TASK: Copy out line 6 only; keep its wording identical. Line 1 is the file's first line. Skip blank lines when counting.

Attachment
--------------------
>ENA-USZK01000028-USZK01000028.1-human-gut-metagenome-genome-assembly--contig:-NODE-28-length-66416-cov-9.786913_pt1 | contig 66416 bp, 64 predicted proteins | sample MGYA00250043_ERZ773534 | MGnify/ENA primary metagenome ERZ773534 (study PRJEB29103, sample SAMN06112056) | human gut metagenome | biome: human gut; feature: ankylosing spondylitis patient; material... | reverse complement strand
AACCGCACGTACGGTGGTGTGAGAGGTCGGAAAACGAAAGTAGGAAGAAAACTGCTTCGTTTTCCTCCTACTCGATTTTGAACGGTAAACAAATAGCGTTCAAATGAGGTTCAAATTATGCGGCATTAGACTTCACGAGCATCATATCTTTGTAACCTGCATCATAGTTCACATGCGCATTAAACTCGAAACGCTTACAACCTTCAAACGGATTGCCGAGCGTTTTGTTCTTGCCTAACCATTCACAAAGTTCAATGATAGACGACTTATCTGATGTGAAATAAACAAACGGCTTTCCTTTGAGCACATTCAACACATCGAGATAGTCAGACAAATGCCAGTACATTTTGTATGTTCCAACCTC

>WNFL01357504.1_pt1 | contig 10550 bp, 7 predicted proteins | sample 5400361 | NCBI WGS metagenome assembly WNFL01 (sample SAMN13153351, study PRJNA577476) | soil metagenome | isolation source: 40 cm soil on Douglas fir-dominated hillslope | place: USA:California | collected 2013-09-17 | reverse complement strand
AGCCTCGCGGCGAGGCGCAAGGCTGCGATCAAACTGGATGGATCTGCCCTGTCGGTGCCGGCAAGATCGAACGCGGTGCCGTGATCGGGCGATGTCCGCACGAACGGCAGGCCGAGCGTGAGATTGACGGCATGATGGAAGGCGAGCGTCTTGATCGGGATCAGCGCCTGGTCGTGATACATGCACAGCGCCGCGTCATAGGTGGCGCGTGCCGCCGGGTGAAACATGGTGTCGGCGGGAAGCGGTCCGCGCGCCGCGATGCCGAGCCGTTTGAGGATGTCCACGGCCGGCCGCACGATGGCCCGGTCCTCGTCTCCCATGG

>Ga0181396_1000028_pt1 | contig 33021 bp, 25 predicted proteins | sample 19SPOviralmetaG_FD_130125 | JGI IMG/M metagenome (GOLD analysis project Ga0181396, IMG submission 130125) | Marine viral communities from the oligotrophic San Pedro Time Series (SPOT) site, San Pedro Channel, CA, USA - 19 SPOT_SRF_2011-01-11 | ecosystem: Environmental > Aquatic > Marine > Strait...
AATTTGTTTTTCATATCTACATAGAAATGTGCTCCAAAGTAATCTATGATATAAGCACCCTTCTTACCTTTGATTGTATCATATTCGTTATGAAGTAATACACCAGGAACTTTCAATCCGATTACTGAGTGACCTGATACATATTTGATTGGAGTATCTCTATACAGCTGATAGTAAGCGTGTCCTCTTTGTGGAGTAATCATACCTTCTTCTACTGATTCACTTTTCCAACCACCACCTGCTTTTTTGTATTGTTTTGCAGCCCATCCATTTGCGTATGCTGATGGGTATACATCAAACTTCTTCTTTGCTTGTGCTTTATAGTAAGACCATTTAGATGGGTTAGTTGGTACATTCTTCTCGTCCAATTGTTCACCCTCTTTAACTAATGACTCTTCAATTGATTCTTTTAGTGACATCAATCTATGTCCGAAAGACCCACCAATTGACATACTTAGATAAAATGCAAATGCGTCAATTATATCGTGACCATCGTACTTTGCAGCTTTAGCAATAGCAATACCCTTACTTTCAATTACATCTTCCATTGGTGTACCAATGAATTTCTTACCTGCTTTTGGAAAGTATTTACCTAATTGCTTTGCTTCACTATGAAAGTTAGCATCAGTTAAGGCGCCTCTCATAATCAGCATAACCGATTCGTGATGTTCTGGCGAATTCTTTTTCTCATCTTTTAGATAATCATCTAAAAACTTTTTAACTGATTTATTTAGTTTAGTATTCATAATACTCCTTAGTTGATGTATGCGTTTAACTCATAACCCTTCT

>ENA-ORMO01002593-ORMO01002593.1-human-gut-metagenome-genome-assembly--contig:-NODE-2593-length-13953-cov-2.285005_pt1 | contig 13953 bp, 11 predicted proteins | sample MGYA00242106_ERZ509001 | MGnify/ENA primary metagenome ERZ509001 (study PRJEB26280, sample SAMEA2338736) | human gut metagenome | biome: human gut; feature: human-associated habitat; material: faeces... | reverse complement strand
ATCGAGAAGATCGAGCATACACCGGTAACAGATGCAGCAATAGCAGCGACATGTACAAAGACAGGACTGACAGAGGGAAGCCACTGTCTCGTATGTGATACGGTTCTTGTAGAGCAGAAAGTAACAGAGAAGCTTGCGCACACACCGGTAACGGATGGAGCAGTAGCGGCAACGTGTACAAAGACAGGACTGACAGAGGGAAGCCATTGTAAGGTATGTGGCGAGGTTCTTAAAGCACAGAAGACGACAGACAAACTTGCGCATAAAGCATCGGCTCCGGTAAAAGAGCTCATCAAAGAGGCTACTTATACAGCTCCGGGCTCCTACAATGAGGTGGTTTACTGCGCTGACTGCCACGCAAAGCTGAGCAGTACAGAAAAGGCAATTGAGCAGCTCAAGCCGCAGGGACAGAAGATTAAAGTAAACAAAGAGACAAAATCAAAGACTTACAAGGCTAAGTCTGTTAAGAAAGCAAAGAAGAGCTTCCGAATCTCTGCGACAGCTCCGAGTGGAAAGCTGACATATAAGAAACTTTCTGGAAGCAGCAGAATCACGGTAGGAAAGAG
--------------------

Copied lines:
AATTTGTTTTTCATATCTACATAGAAATGTGCTCCAAAGTAATCTATGATATAAGCACCCTTCTTACCTTTGATTGTATCATATTCGTTATGAAGTAATACACCAGGAACTTTCAATCCGATTACTGAGTGACCTGATACATATTTGATTGGAGTATCTCTATACAGCTGATAGTAAGCGTGTCCTCTTTGTGGAGTAATCATACCTTCTTCTACTGATTCACTTTTCCAACCACCACCTGCTTTTTTGTATTGTTTTGCAGCCCATCCATTTGCGTATGCTGATGGGTATACATCAAACTTCTTCTTTGCTTGTGCTTTATAGTAAGACCATTTAGATGGGTTAGTTGGTACATTCTTCTCGTCCAATTGTTCACCCTCTTTAACTAATGACTCTTCAATTGATTCTTTTAGTGACATCAATCTATGTCCGAAAGACCCACCAATTGACATACTTAGATAAAATGCAAATGCGTCAATTATATCGTGACCATCGTACTTTGCAGCTTTAGCAATAGCAATACCCTTACTTTCAATTACATCTTCCATTGGTGTACCAATGAATTTCTTACCTGCTTTTGGAAAGTATTTACCTAATTGCTTTGCTTCACTATGAAAGTTAGCATCAGTTAAGGCGCCTCTCATAATCAGCATAACCGATTCGTGATGTTCTGGCGAATTCTTTTTCTCATCTTTTAGATAATCATCTAAAAACTTTTTAACTGATTTATTTAGTTTAGTATTCATAATACTCCTTAGTTGATGTATGCGTTTAACTCATAACCCTTCT